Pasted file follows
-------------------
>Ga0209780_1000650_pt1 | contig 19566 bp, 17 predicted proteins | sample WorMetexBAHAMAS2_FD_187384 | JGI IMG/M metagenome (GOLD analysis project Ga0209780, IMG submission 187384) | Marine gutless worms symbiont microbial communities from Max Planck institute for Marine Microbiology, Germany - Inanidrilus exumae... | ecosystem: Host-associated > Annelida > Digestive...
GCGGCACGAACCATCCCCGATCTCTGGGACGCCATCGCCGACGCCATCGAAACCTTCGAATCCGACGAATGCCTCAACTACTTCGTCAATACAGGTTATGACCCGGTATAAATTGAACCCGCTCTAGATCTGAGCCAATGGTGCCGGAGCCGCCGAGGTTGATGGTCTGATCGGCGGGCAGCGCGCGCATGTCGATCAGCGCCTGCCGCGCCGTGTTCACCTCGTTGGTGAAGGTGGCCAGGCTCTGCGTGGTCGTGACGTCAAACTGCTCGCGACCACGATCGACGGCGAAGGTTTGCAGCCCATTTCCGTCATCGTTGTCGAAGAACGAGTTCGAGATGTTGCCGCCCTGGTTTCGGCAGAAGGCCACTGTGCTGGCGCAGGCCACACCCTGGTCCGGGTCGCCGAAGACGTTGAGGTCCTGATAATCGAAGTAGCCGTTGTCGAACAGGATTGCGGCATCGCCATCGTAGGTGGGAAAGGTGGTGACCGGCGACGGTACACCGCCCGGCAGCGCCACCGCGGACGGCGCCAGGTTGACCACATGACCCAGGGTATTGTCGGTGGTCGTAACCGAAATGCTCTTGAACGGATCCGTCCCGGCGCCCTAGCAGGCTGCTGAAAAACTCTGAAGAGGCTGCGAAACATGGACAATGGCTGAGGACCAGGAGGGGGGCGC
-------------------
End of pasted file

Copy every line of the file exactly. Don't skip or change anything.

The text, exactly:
>Ga0209780_1000650_pt1 | contig 19566 bp, 17 predicted proteins | sample WorMetexBAHAMAS2_FD_187384 | JGI IMG/M metagenome (GOLD analysis project Ga0209780, IMG submission 187384) | Marine gutless worms symbiont microbial communities from Max Planck institute for Marine Microbiology, Germany - Inanidrilus exumae... | ecosystem: Host-associated > Annelida > Digestive...
GCGGCACGAACCATCCCCGATCTCTGGGACGCCATCGCCGACGCCATCGAAACCTTCGAATCCGACGAATGCCTCAACTACTTCGTCAATACAGGTTATGACCCGGTATAAATTGAACCCGCTCTAGATCTGAGCCAATGGTGCCGGAGCCGCCGAGGTTGATGGTCTGATCGGCGGGCAGCGCGCGCATGTCGATCAGCGCCTGCCGCGCCGTGTTCACCTCGTTGGTGAAGGTGGCCAGGCTCTGCGTGGTCGTGACGTCAAACTGCTCGCGACCACGATCGACGGCGAAGGTTTGCAGCCCATTTCCGTCATCGTTGTCGAAGAACGAGTTCGAGATGTTGCCGCCCTGGTTTCGGCAGAAGGCCACTGTGCTGGCGCAGGCCACACCCTGGTCCGGGTCGCCGAAGACGTTGAGGTCCTGATAATCGAAGTAGCCGTTGTCGAACAGGATTGCGGCATCGCCATCGTAGGTGGGAAAGGTGGTGACCGGCGACGGTACACCGCCCGGCAGCGCCACCGCGGACGGCGCCAGGTTGACCACATGACCCAGGGTATTGTCGGTGGTCGTAACCGAAATGCTCTTGAACGGATCCGTCCCGGCGCCCTAGCAGGCTGCTGAAAAACTCTGAAGAGGCTGCGAAACATGGACAATGGCTGAGGACCAGGAGGGGGGCGC